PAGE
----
CRASH
American, b. 1961
Follow

Coming of age in the Bronx in the 1960s and ’70s, John “Crash” Matos first picked up a can of spray paint at the age of 13 to cut his teeth as a graffiti artist by “bombing” the subway trains in the New York City rail yards. He has not stopped since. His bold, blocky signature—CRASH—greeted subway riders in the 1970s and ’80s, New York’s economically dire, artistically fertile days. By the 1980s, with the embrace of his work by galleries and at the urging of his friend and contemporary, Keith Haring, Crash was translating his explosive outdoor murals to the canvas’s more contained plane. He remains busy with commissions and collaborations, claiming that his future holds “more work, more painting, more strats, more walls, more lobsters, more steaks…in other words more living to do.”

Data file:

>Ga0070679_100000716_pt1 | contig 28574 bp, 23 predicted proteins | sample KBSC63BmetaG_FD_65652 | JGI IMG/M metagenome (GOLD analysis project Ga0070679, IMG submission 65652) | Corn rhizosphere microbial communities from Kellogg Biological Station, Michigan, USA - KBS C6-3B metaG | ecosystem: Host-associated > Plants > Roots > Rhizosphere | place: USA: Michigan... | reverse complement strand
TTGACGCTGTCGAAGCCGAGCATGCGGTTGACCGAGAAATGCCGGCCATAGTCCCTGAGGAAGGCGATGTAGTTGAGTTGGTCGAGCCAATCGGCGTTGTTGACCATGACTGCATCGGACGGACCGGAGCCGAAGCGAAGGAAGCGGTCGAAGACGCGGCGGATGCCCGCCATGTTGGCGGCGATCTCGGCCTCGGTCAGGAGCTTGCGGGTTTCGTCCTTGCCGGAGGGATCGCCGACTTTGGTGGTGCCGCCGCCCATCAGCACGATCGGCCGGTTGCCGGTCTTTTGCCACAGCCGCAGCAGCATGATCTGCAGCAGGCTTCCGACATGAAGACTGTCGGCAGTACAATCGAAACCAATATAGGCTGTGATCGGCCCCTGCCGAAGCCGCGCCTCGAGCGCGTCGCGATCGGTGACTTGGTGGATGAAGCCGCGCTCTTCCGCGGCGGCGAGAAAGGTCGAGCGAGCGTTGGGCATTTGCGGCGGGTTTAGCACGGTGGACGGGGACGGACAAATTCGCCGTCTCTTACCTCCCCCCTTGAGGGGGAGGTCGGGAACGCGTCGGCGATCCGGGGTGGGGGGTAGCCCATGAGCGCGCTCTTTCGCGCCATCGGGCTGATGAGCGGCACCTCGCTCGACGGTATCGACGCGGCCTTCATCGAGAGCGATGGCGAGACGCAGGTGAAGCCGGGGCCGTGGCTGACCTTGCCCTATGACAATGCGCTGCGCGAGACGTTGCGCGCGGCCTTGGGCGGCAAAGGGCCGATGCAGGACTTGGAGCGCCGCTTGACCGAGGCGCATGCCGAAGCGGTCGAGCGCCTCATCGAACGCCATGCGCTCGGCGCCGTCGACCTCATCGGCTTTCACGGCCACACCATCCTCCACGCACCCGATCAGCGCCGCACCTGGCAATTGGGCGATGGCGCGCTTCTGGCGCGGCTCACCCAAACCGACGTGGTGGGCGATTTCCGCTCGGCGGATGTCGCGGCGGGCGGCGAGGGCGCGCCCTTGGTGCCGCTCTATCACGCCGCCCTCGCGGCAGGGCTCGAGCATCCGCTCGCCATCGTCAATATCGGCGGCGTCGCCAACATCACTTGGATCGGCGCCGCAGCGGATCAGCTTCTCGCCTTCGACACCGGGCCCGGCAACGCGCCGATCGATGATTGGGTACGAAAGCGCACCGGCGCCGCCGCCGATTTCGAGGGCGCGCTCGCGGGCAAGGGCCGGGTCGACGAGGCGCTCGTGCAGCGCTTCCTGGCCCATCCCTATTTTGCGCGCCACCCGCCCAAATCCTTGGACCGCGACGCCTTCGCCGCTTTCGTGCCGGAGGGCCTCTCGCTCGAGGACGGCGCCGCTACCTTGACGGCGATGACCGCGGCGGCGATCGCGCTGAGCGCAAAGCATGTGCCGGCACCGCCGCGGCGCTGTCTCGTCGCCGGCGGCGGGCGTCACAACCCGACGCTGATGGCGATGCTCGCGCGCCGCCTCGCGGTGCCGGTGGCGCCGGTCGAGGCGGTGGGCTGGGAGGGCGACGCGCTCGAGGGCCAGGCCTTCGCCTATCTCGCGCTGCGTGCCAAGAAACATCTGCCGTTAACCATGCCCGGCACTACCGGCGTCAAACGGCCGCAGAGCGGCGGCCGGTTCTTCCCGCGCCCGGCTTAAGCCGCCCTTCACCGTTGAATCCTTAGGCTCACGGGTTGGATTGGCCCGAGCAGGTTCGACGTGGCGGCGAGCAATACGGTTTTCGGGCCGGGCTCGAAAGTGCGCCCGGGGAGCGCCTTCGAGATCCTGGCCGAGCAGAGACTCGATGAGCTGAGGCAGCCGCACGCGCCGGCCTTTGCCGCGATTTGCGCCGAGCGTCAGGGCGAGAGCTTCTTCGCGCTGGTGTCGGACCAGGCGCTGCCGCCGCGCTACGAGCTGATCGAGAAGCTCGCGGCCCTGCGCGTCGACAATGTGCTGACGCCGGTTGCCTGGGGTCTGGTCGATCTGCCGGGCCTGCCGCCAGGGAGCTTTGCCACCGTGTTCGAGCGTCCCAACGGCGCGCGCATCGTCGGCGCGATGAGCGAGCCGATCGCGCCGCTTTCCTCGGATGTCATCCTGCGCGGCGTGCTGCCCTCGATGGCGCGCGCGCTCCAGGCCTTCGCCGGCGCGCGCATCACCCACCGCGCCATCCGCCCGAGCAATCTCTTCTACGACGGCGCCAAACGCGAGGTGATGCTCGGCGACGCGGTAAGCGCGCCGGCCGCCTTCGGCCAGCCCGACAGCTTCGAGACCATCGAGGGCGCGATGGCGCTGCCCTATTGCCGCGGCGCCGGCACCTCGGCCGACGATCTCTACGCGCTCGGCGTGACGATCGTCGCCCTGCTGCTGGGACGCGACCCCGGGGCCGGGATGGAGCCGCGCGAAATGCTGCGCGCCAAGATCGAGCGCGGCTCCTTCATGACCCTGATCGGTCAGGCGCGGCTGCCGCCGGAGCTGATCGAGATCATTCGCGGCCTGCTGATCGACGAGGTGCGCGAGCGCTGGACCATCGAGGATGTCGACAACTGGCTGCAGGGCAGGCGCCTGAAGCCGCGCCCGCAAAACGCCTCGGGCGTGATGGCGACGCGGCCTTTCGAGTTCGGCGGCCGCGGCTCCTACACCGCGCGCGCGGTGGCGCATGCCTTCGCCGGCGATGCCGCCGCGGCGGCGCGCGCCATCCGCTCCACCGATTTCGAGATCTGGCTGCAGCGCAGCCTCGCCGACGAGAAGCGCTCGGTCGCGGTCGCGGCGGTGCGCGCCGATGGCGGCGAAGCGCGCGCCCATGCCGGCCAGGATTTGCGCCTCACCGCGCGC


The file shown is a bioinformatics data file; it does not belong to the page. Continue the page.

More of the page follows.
Gary Simmons
American, b. 1964
Follow

Gary Simmons references film, architecture, and American popular culture in paintings and drawings that address race, class, and memory on both personal and collective levels. In his 2010 exhibition "Midnight Matinee," Simmons used images of drive-in theater marquees and houses from vintage horror films to reflect on ghosts and abandoned pasts. Simmons has centered much of his practice on erasure. Early on he drew in white chalk on readymade chalkboards or directly onto slate-painted walls, then smudged the images with his hands, and in recent years he has adapted the process to canvas, using pigment, oil paint, and cold wax.

Andrew Castrucci
Follow

The Usual Suspects (One off collaboration with Martin Wong, Crash, John Ahearn, Jenny Holzer, Jane Dickson, Daze, Gary Simmons, Andrew Castrucci), 1996

Silkscreen on coventry rag paper
40 × 26 1/2 in
101.6 × 67.3 cm
Edition of 100
This is part of a limited edition set.
Bidding closed
Want to sell a work by these artists? Consign with Artsy.